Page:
GAO, Mali (AFP) — With his finger on the trigger and a menacing look, a 14-year-old recruit ordered a vehicle to pull over on the road from the Niger border to Gao, the biggest city in northern Mali, now under control of Islamist armed groups.
“We have decided to reinforce security here and take the necessary steps to do so,” Malian teenager Aziz Maiga told AFP at this checkpoint in Labezanga, about 200 kilometres (125 miles) from Gao, before he joined in a search of the waiting vehicles.
The rifle-toting Islamist fighters, wearing turbans and military uniforms or fatigues and dusty black combat boots, inspected all the passengers and their baggage.
Perhaps the most startling thing about these fighters along this frontier route is that nearly all of them are from sub-Saharan Africa rather than the Maghreb.
“Me too, I am surprised,” Nigerien Hicham Bilal, who is leading a katiba (combat unit) to Gao, admitted to AFP. “Every day we have new volunteers. They come from Togo, Benin, Niger, Guinea, Senegal, Algeria and elsewhere.”
Since all of them want to go to war, Bilal said, the fighters are no longer divided into separate Islamist movements.
“We are all mujahedeen,” he declared. “Here, there’s no more MUJAO (Movement for Oneness and Jihad in West Africa), Ansar Dine (Defenders of the Faith) or AQIM (Al-Qaeda in the Islamic Maghreb).”
A young Ivorian, clearly a new recruit, boasted: “We are ready for battle. We are waiting for the French or African troops to arrive.”
His battle cry referred to a military force that West African nations are planning to deploy in Mali, with logistical aid from France, to help Bamako take back control of the north which was seized by Islamist groups following a March coup. The deployment is awaiting authorisation from the United Nations.
— ‘Islam has no borders’ —
In Gao, the new arrivals present themselves at the Islamist police headquarters. The fresh fighters showing up there appear younger and younger.
“I am Khalil, an Egyptian, and I came to help my mujahedeen brothers,” said one man in Arabic, speaking through a translator from Sierra Leone.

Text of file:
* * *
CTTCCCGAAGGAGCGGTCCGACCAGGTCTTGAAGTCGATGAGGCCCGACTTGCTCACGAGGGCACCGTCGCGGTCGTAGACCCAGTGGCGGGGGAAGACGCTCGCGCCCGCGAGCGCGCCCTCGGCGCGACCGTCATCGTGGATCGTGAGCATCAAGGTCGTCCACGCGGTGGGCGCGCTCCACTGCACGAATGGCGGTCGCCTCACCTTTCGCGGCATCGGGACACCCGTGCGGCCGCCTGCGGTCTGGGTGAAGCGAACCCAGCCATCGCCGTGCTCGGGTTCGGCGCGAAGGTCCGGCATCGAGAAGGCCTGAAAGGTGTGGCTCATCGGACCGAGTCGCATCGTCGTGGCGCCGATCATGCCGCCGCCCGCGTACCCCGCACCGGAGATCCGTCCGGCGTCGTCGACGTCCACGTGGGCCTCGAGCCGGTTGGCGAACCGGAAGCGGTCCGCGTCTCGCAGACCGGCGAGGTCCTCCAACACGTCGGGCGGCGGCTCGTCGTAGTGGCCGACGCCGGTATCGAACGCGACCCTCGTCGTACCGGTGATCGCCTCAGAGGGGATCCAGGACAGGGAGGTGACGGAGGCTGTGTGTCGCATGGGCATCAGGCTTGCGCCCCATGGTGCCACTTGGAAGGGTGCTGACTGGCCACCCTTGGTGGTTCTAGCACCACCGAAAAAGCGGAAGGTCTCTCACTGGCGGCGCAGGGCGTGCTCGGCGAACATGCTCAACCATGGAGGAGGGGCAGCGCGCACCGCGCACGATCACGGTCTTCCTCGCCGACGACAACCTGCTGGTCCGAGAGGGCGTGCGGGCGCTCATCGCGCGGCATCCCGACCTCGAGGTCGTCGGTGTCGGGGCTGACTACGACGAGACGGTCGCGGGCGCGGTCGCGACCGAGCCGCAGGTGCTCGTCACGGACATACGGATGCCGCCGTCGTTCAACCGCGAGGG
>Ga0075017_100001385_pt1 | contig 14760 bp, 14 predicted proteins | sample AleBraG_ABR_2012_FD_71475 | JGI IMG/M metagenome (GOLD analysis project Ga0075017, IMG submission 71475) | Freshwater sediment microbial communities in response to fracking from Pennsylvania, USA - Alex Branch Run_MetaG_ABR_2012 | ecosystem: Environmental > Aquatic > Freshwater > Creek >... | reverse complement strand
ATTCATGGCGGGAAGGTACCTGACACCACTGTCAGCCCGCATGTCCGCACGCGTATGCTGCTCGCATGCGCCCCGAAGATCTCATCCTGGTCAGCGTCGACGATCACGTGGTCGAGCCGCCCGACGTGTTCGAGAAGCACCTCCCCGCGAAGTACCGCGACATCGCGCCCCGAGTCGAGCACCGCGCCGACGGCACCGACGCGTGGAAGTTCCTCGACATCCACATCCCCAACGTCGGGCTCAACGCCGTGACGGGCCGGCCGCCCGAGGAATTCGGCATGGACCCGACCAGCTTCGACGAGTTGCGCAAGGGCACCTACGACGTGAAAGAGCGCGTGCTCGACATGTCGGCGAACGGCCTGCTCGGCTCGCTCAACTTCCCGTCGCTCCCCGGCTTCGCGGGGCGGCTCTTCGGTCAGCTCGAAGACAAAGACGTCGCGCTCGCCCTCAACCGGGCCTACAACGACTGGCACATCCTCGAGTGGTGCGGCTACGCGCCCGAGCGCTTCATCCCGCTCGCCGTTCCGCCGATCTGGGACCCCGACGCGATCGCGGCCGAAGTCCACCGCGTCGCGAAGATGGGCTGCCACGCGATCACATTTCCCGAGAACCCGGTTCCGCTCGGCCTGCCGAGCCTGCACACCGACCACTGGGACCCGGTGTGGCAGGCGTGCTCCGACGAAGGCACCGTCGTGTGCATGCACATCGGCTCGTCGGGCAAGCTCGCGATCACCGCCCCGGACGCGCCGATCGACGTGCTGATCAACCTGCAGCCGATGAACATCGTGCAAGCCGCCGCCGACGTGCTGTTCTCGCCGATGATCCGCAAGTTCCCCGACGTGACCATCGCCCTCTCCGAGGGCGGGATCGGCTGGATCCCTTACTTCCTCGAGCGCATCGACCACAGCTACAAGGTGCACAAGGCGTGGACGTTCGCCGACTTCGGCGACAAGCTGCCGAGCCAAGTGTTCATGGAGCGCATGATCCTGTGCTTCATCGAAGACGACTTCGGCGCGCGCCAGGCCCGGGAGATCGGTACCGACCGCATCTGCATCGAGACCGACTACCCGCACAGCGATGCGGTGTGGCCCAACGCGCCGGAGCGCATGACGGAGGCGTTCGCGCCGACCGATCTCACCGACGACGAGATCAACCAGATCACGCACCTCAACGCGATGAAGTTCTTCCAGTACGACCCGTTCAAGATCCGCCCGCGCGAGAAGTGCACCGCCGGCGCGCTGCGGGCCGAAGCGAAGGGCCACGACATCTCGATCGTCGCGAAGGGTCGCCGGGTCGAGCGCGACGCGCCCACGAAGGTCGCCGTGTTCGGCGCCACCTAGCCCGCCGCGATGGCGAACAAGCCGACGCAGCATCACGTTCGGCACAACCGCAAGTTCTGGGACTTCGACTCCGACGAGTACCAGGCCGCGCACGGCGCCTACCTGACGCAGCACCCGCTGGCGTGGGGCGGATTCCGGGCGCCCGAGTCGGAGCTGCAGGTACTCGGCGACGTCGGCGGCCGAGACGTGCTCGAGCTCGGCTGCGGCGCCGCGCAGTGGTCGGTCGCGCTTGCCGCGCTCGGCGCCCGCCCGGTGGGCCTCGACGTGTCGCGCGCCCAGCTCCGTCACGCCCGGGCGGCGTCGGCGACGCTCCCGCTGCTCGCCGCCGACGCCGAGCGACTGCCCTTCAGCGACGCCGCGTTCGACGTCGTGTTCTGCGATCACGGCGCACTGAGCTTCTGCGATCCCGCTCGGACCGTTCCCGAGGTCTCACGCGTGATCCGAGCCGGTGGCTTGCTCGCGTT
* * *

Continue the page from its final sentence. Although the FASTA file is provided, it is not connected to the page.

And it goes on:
Another volunteer said in English that he is Pakistani. “Islam has no borders,” he added.
While these two work with the police, several dozen Algerian fighters have taken up positions on the frontline to the south of the city on the road that leads to the Malian capital Bamako.
According to one witness, the Algerians are part of the combat unit of powerful AQIM chief Mokhtar Belmokhtar, alias Belaaouar, who controls the Gao region.
The Islamists have divided northern Mali into three regions: Belmokhtar in Gao, Algerian Abdel Hamid Abou Zeid in charge of Timbuktu, and Malian Tuareg rebel Iyad Ag Ghaly, the leader of Ansar Dine, in his native Kidal area.
At Gao’s airport, the Islamists have parked broken-down vehicles on the runways to prevent “enemy” planes from landing there.
Residents near the airport claim there are two training camps for new fighters.
“I saw some of them training. There were two sessions on shooting and military tactics. A lot of them are very young, they say they are ready to die,” said a civil servant in Gao, who requested anonymity.
Around the nine districts in the city of Gao, locals say “camouflaged” fighters are setting up in the houses.
“I saw two heavy weapons in one house in the fourth district of Gao. It’s the first time I’ve seen that,” said one young resident named Djenakou.
Life for the citizens of Gao has become harder after the Islamists recently imposed strict sharia law in the region. On September 10, five men accused of robbery each had a hand and foot cut off.
— No music or tobacco —
Around the city, private radio stations can no longer play music. Women must wear a veil or face punishment including being sent to prison. And it is rare to see someone dare to smoke in public.
To discreetly buy tobacco, people use a code name: “paracetamol”.
One man complained that everyone in his village of Bamba is out of work “because Bamba is the main area for growing tobacco, which is now banned from being sold.”
The Islamists, who were tolerated by the local population when they first took control, appear to have become more and more unpopular. Still, the city market is bustling with people and basic foodstuffs can be found in the stalls.
And the shoppers say they are opposed to any military intervention by foreign troops.
“When elephants fight each other, it’s the grass that suffers. The elephants are the (Islamist) fighters here and the army from Bamako with outside support. The grass is the poor civilians, us,” lamented Mahamane, a retired civil servant.